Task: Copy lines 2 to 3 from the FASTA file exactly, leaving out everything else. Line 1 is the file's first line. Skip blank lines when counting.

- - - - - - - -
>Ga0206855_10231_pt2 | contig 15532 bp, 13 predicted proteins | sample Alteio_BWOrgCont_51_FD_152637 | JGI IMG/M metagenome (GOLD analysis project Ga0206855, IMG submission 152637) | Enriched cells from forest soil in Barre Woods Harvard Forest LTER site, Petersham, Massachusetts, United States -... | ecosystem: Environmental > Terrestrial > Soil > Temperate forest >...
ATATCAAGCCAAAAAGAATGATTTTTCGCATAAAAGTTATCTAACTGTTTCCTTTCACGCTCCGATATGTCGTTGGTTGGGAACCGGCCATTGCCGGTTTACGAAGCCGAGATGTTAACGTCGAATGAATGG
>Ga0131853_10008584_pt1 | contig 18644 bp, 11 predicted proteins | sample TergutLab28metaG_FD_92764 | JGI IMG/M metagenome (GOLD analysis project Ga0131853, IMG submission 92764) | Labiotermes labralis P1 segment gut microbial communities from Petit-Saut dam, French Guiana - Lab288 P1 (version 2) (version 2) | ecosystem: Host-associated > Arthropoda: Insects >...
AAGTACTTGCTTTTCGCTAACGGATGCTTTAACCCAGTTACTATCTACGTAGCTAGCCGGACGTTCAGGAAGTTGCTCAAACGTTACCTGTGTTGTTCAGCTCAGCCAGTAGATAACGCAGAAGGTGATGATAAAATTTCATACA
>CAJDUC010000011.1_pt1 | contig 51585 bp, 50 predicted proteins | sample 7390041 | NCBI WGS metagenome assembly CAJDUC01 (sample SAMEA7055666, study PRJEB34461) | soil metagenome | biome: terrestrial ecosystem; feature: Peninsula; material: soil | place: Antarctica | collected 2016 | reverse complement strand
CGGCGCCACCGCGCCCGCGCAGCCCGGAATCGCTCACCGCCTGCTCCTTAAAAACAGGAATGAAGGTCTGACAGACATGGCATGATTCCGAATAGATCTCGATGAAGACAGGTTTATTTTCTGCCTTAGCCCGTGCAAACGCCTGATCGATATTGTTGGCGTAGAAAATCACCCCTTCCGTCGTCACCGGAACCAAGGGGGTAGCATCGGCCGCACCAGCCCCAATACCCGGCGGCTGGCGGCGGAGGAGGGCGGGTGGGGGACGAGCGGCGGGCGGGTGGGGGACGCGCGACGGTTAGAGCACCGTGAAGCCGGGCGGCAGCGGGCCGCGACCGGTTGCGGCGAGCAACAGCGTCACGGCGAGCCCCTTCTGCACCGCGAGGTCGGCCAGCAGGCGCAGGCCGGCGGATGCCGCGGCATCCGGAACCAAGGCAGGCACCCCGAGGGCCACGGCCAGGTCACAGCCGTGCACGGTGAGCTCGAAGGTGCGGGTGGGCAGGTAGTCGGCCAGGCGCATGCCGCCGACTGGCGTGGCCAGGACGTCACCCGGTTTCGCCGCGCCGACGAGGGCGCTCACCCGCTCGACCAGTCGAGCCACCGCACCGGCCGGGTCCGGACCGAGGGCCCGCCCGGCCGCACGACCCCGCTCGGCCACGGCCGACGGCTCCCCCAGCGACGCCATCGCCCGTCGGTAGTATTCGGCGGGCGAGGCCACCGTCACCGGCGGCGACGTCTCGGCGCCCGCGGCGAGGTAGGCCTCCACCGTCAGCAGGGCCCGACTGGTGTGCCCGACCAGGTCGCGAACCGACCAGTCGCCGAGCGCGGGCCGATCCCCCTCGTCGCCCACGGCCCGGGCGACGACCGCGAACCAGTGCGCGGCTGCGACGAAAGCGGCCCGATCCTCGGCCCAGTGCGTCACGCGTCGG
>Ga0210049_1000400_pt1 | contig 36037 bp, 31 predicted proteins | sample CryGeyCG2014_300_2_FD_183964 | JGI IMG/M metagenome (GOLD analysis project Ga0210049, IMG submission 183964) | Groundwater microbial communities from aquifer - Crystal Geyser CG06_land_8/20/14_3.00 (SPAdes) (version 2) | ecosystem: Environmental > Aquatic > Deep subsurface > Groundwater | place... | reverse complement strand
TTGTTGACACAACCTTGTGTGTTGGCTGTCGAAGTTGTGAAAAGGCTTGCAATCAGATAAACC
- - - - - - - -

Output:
ATATCAAGCCAAAAAGAATGATTTTTCGCATAAAAGTTATCTAACTGTTTCCTTTCACGCTCCGATATGTCGTTGGTTGGGAACCGGCCATTGCCGGTTTACGAAGCCGAGATGTTAACGTCGAATGAATGG
>Ga0131853_10008584_pt1 | contig 18644 bp, 11 predicted proteins | sample TergutLab28metaG_FD_92764 | JGI IMG/M metagenome (GOLD analysis project Ga0131853, IMG submission 92764) | Labiotermes labralis P1 segment gut microbial communities from Petit-Saut dam, French Guiana - Lab288 P1 (version 2) (version 2) | ecosystem: Host-associated > Arthropoda: Insects >...